In the future, I will be discussing more questions to ask your church to promote more church health. Please subscribe to recieve the future articles.

Last week I wrote a quick blog on the types of questions a pastor interviewing with a search committee should ask in order to dig deeper into the identity of the church.

As I was writing that, I felt that there is a need for questions to be used by pastoral search committees.

In my limited experience with search committees I have found that they are made up of lay members that occupy positions of authority within the church. In most cases these individuals may be educated in the secular job world but are not thinking through the important questions they need to ask a potential pastor. Therefore, I have written 45 questions that every search committee should ask a potential pastor in an interview.

  1. How did you come to know Christ? Describe for us the situation and how your life has changed since.
  2. How were you called into the ministry?
  3. What is your view of the Bible?
  4. What is your method of Preaching? (Topical, Expository, Blend, Etc. – This should tell you something regarding the previous question.)
  5. What is your view on God’s Election?
  6. What is your view of Women in Ministry?
  7. What is your view on the Spiritual Gifts?
  8. What is your view of using those gifts in worship?
  9. What is your view on Baptism?
  10. What is your view on the Lord’s Supper?
  11. What is your view on Deacons and Elders?
  12. What is your view on Evangelism?
  13. When was the last time you personally lead someone to the Lord?
  14. If you were to come to our church, how would you encourage the people to practice evangelism?
  15. If you were to come to our church, how would you lead our church to reach out to our community?
  16. What is your view on discipleship?
  17. When was the last time you discipled someone?
  18. If you were to come to our church, how would you lead our church to practice discipleship?
  19. What is your view of missions?
  20. What missions experience do you have?
  21. If you were to come to our church, how would you lead our church to participate in missions?
  22. What is your view on Spiritual Disciplines?
  23. If you were to come to our church, how would you encourage the people to practice spiritual disciplines?
  24. Describe for us your devotion time with the Lord? (Time, Place, Frequency, Practices, Etc.)
  25. What was the last Scripture you memorized?
  26. What is your view on Church Discipline? Describe a time when you had to lead out in church discipline.
  27. What role do you think children play in the church?
  28. What role do you think teenagers play in the church?
  29. What role do you think families play in the church?
  30. What role do you think the elderly play in the church?
  31. What role do you think the small group ministry plays in the church?
  32. What do you believe is the role of the Pastor in the church? Describe your ideal pastoral work week.
  33. How do you think the Pastor should interact with the other church staff?
  34. Would you describe yourself as a team leader, a mentor, or a boss when it comes the other church staff? Why?
  35. If you have taken a spiritual gifts inventory, what are your top 2-3 gifts?
  36. If you have taken a personality test, what are your dominant personality traits?
  37. Are you an introvert or an extrovert?
  38. How involved have you been or would you like to have been in convention life?
  39. If you were to align with a convention, which one would it be and why?
  40. What was the last continuing education you attended? When was this? Why?
  41. What was the last book you read? When was this? Why?
  42. What do you believe is your greatest strength in ministry?
  43. What do you believe is your biggest weakness in ministry?
  44. Does your wife support your ministry?
  45. How does your wife support you in ministry?

This is by no means a comprehensive list. So feel free to add to it.

If you were to add other questions, what would they be?

Every once in a while I get a call from a fellow pastor friend who is nervous about going before a pastoral search committee. After receiving such a call recently, I kept thinking through the kind of questions I would encourage them to ask in order to learn more about the church.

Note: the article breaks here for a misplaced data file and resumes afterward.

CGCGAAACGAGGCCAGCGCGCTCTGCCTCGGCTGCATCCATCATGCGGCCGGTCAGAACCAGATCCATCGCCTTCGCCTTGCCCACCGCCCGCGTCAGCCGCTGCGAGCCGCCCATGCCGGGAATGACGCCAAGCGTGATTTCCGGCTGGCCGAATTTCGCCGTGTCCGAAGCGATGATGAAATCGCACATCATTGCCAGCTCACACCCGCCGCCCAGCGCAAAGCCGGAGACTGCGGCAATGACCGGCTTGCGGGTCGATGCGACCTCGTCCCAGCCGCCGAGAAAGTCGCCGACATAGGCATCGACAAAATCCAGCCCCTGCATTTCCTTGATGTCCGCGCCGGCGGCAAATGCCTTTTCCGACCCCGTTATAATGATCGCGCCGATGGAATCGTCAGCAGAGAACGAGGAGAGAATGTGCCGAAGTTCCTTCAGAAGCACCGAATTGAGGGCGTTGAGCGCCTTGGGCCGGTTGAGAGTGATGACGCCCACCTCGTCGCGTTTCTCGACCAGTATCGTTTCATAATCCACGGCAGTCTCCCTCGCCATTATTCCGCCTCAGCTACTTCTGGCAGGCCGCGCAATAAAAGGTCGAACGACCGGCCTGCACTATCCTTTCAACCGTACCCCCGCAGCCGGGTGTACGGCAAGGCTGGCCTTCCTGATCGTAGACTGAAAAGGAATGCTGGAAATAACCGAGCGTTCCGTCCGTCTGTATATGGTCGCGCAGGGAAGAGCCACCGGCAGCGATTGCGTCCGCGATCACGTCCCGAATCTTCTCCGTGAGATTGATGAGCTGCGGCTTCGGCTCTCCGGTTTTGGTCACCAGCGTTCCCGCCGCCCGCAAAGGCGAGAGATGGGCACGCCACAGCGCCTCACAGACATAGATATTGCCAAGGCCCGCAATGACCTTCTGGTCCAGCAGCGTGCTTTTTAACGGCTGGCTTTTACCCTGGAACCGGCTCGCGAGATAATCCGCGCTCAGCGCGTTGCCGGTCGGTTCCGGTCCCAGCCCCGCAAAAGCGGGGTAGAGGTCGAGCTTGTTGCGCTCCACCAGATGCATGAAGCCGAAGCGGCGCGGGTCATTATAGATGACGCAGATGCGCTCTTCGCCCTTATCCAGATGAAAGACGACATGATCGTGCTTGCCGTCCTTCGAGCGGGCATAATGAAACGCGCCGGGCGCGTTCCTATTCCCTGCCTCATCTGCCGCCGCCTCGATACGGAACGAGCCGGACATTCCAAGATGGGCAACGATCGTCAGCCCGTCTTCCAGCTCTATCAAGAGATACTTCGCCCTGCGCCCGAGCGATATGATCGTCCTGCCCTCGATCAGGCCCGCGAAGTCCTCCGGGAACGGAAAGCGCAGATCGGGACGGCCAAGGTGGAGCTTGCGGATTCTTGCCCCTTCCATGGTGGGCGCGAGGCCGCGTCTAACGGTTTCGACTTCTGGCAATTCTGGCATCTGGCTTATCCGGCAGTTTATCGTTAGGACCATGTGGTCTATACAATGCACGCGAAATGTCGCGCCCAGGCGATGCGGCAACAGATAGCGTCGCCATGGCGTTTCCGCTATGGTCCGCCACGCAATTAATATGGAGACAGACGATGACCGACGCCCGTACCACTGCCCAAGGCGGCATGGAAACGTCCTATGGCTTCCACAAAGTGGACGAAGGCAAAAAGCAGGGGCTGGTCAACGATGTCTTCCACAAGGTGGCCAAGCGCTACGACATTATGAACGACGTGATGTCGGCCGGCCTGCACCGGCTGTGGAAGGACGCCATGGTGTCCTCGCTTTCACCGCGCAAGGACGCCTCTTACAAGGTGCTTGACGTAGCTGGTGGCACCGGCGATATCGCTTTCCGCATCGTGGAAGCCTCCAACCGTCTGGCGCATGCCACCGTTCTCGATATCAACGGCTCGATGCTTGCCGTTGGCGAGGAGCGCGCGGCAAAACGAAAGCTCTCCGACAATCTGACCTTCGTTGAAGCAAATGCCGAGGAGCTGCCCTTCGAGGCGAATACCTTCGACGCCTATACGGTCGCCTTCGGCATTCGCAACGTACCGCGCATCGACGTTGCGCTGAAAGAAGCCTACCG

So here are thirty questions that would help you dig down to the true identity of the church.

  1. What brought you to this church?
  2. What are the 3 best things about your church?
  3. What do you think a visitor would say was the best thing about this church?
  4. What are 3 problems your church is facing that need to be corrected?
  5. What do you think a visitor would say was the worst thing about this church?
  6. What has been the biggest conflict your church has faced in the last 5, 10, 20 years? Was it handled in a biblical way?
  7. What direction has the church gone in the past 5, 10, 20 years?
  8. In your opinion has this been a good direction?
  9. What is the churches involvement in evangelism and community involvement?
  10. If your church was gone tomorrow, how would the community be effected?
  11. What is the churches involvement in missions?
  12. If your church was gone tomorrow, how would the world be effected?
  13. What is the churches involvement in discipleship?
  14. If your church was gone tomorrow, how would the younger generations of the church be effected?
  15. What is the community’s opinion of the church?
  16. If your future pastor felt lead to adjust a ministry or implement a new ministry, how would the congregation respond to that?
  17. If your future pastor felt lead to adjust a ministry or implement a new ministry, how would he go about implementing that?
  18. What do you believe is the most divisive issue facing your church?
  19. How did your previous pastor handle conflict?
  20. What type of preaching style did your previous pastor use? (topical, expository, blended)
  21. Are there any topics that you would encourage your future pastor to avoid in the pulpit?
  22. Are there any topics you would encourage your future pastor to preach on in the pulpit?
  23. If you could tell you future pastor one thing that this church needs in order to grow, what would that be?
  24. Do you see any opportunities in your community for the church to get involved in?
  25. What do see as the vision for the church in the next 5, 10, 20 years?
  26. What did you love the most about your previous pastor?
  27. What did you like least the most about your previous pastor?
  28. Was there ever a time when you felt your previous pastor dropped the ball? What happened?
  29. What do you believe the congregation is looking for most in the next pastor?
  30. What have you been told to avoid with your next pastor?

Do you have any that you would add to this?